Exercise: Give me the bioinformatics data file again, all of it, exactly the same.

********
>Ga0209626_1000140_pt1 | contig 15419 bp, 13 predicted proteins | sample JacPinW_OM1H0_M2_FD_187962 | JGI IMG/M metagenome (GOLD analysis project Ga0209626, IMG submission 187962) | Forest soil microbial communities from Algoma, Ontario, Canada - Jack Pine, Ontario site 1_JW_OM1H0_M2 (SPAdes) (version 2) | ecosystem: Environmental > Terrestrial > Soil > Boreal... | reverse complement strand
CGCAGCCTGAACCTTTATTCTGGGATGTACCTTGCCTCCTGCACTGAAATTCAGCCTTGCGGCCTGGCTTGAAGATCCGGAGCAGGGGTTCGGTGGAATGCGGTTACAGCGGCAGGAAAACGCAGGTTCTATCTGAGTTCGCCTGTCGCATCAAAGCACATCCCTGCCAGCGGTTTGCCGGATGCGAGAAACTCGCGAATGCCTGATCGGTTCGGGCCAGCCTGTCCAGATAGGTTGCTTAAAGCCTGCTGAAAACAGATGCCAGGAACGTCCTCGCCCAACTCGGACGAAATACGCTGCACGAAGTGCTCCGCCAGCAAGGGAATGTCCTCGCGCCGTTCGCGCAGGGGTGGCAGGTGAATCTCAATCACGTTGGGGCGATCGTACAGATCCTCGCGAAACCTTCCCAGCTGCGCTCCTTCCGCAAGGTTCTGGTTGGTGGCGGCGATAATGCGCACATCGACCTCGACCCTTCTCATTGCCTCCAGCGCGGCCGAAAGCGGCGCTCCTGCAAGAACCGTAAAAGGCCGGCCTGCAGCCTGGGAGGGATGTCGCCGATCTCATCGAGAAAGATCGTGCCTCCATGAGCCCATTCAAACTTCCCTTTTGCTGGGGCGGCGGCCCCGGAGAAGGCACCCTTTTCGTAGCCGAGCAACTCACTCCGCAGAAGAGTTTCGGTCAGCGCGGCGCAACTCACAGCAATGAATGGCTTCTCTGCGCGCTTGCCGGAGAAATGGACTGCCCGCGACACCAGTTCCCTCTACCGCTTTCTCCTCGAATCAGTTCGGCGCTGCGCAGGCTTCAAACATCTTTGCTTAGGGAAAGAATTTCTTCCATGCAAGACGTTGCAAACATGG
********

>Ga0209626_1000140_pt1 | contig 15419 bp, 13 predicted proteins | sample JacPinW_OM1H0_M2_FD_187962 | JGI IMG/M metagenome (GOLD analysis project Ga0209626, IMG submission 187962) | Forest soil microbial communities from Algoma, Ontario, Canada - Jack Pine, Ontario site 1_JW_OM1H0_M2 (SPAdes) (version 2) | ecosystem: Environmental > Terrestrial > Soil > Boreal... | reverse complement strand
CGCAGCCTGAACCTTTATTCTGGGATGTACCTTGCCTCCTGCACTGAAATTCAGCCTTGCGGCCTGGCTTGAAGATCCGGAGCAGGGGTTCGGTGGAATGCGGTTACAGCGGCAGGAAAACGCAGGTTCTATCTGAGTTCGCCTGTCGCATCAAAGCACATCCCTGCCAGCGGTTTGCCGGATGCGAGAAACTCGCGAATGCCTGATCGGTTCGGGCCAGCCTGTCCAGATAGGTTGCTTAAAGCCTGCTGAAAACAGATGCCAGGAACGTCCTCGCCCAACTCGGACGAAATACGCTGCACGAAGTGCTCCGCCAGCAAGGGAATGTCCTCGCGCCGTTCGCGCAGGGGTGGCAGGTGAATCTCAATCACGTTGGGGCGATCGTACAGATCCTCGCGAAACCTTCCCAGCTGCGCTCCTTCCGCAAGGTTCTGGTTGGTGGCGGCGATAATGCGCACATCGACCTCGACCCTTCTCATTGCCTCCAGCGCGGCCGAAAGCGGCGCTCCTGCAAGAACCGTAAAAGGCCGGCCTGCAGCCTGGGAGGGATGTCGCCGATCTCATCGAGAAAGATCGTGCCTCCATGAGCCCATTCAAACTTCCCTTTTGCTGGGGCGGCGGCCCCGGAGAAGGCACCCTTTTCGTAGCCGAGCAACTCACTCCGCAGAAGAGTTTCGGTCAGCGCGGCGCAACTCACAGCAATGAATGGCTTCTCTGCGCGCTTGCCGGAGAAATGGACTGCCCGCGACACCAGTTCCCTCTACCGCTTTCTCCTCGAATCAGTTCGGCGCTGCGCAGGCTTCAAACATCTTTGCTTAGGGAAAGAATTTCTTCCATGCAAGACGTTGCAAACATGG